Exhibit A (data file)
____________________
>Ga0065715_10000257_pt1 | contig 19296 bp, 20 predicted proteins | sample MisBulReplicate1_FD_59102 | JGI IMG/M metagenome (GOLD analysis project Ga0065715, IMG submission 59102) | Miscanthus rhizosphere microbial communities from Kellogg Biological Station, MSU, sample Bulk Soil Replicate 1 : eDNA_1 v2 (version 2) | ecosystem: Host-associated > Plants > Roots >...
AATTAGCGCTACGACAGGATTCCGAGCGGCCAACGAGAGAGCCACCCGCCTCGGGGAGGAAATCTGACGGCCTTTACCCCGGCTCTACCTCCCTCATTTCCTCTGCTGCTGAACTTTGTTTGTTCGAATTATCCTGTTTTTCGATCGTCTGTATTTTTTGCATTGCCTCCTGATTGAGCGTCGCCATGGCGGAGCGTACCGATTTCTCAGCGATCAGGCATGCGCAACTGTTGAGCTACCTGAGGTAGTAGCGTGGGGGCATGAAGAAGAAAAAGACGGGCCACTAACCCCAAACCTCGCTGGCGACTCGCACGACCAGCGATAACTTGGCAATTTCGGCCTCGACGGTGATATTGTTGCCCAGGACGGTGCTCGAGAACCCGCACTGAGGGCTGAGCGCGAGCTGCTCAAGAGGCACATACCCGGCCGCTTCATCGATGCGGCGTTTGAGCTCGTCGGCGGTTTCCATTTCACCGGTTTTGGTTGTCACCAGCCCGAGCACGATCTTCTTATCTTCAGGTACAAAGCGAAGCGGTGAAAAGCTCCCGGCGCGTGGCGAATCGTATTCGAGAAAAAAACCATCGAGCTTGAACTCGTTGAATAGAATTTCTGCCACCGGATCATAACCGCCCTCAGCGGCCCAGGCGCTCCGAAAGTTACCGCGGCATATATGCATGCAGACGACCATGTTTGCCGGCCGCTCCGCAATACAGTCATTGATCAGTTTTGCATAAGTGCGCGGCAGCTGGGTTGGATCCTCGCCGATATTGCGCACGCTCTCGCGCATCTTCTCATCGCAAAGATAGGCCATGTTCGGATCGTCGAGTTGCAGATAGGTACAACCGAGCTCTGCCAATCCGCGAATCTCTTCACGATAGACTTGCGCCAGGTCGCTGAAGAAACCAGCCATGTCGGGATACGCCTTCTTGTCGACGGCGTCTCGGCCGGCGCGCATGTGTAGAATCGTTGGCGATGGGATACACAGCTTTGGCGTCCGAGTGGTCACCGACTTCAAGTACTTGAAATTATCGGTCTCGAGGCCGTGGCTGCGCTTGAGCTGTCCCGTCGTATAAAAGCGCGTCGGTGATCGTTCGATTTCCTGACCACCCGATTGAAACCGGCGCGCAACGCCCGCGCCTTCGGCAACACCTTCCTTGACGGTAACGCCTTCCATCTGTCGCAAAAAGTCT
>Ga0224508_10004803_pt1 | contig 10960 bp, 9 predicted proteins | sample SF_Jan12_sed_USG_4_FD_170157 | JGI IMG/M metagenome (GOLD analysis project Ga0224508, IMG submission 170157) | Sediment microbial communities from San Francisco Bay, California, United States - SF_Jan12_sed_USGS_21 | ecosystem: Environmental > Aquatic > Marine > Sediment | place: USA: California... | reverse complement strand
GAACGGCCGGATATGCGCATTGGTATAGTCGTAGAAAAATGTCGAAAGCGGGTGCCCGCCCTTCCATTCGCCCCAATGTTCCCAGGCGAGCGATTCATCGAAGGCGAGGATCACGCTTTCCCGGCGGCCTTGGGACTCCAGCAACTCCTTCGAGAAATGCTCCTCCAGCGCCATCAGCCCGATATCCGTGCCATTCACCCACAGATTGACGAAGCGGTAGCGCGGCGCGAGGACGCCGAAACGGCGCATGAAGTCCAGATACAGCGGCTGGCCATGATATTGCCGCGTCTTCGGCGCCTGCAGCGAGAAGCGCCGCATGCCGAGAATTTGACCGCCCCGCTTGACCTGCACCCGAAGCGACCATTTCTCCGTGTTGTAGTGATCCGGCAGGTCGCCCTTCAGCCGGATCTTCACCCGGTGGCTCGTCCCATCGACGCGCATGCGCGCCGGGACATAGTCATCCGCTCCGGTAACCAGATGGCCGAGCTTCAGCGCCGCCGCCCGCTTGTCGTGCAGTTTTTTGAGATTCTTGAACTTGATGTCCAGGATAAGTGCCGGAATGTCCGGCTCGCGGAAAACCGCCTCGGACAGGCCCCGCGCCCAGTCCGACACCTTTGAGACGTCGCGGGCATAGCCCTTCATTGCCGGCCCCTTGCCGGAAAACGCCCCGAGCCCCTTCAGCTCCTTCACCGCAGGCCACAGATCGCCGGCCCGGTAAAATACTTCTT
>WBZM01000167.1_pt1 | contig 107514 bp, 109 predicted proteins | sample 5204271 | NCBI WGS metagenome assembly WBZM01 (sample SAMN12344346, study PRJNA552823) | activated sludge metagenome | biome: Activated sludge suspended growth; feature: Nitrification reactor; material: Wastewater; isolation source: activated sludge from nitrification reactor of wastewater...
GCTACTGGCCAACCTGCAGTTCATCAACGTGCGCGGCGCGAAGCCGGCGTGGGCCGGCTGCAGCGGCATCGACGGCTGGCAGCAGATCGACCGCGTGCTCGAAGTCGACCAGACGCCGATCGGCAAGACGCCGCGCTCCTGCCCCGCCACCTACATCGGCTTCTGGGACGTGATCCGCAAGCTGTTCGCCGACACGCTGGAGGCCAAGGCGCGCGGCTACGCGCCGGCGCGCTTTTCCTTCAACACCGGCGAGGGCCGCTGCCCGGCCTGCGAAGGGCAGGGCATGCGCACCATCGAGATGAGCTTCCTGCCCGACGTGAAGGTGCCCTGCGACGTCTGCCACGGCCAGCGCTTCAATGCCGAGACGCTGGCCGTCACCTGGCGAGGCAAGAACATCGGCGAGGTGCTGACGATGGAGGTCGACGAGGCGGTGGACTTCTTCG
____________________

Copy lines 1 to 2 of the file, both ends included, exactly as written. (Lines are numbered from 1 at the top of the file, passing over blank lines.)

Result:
>Ga0065715_10000257_pt1 | contig 19296 bp, 20 predicted proteins | sample MisBulReplicate1_FD_59102 | JGI IMG/M metagenome (GOLD analysis project Ga0065715, IMG submission 59102) | Miscanthus rhizosphere microbial communities from Kellogg Biological Station, MSU, sample Bulk Soil Replicate 1 : eDNA_1 v2 (version 2) | ecosystem: Host-associated > Plants > Roots >...
AATTAGCGCTACGACAGGATTCCGAGCGGCCAACGAGAGAGCCACCCGCCTCGGGGAGGAAATCTGACGGCCTTTACCCCGGCTCTACCTCCCTCATTTCCTCTGCTGCTGAACTTTGTTTGTTCGAATTATCCTGTTTTTCGATCGTCTGTATTTTTTGCATTGCCTCCTGATTGAGCGTCGCCATGGCGGAGCGTACCGATTTCTCAGCGATCAGGCATGCGCAACTGTTGAGCTACCTGAGGTAGTAGCGTGGGGGCATGAAGAAGAAAAAGACGGGCCACTAACCCCAAACCTCGCTGGCGACTCGCACGACCAGCGATAACTTGGCAATTTCGGCCTCGACGGTGATATTGTTGCCCAGGACGGTGCTCGAGAACCCGCACTGAGGGCTGAGCGCGAGCTGCTCAAGAGGCACATACCCGGCCGCTTCATCGATGCGGCGTTTGAGCTCGTCGGCGGTTTCCATTTCACCGGTTTTGGTTGTCACCAGCCCGAGCACGATCTTCTTATCTTCAGGTACAAAGCGAAGCGGTGAAAAGCTCCCGGCGCGTGGCGAATCGTATTCGAGAAAAAAACCATCGAGCTTGAACTCGTTGAATAGAATTTCTGCCACCGGATCATAACCGCCCTCAGCGGCCCAGGCGCTCCGAAAGTTACCGCGGCATATATGCATGCAGACGACCATGTTTGCCGGCCGCTCCGCAATACAGTCATTGATCAGTTTTGCATAAGTGCGCGGCAGCTGGGTTGGATCCTCGCCGATATTGCGCACGCTCTCGCGCATCTTCTCATCGCAAAGATAGGCCATGTTCGGATCGTCGAGTTGCAGATAGGTACAACCGAGCTCTGCCAATCCGCGAATCTCTTCACGATAGACTTGCGCCAGGTCGCTGAAGAAACCAGCCATGTCGGGATACGCCTTCTTGTCGACGGCGTCTCGGCCGGCGCGCATGTGTAGAATCGTTGGCGATGGGATACACAGCTTTGGCGTCCGAGTGGTCACCGACTTCAAGTACTTGAAATTATCGGTCTCGAGGCCGTGGCTGCGCTTGAGCTGTCCCGTCGTATAAAAGCGCGTCGGTGATCGTTCGATTTCCTGACCACCCGATTGAAACCGGCGCGCAACGCCCGCGCCTTCGGCAACACCTTCCTTGACGGTAACGCCTTCCATCTGTCGCAAAAAGTCT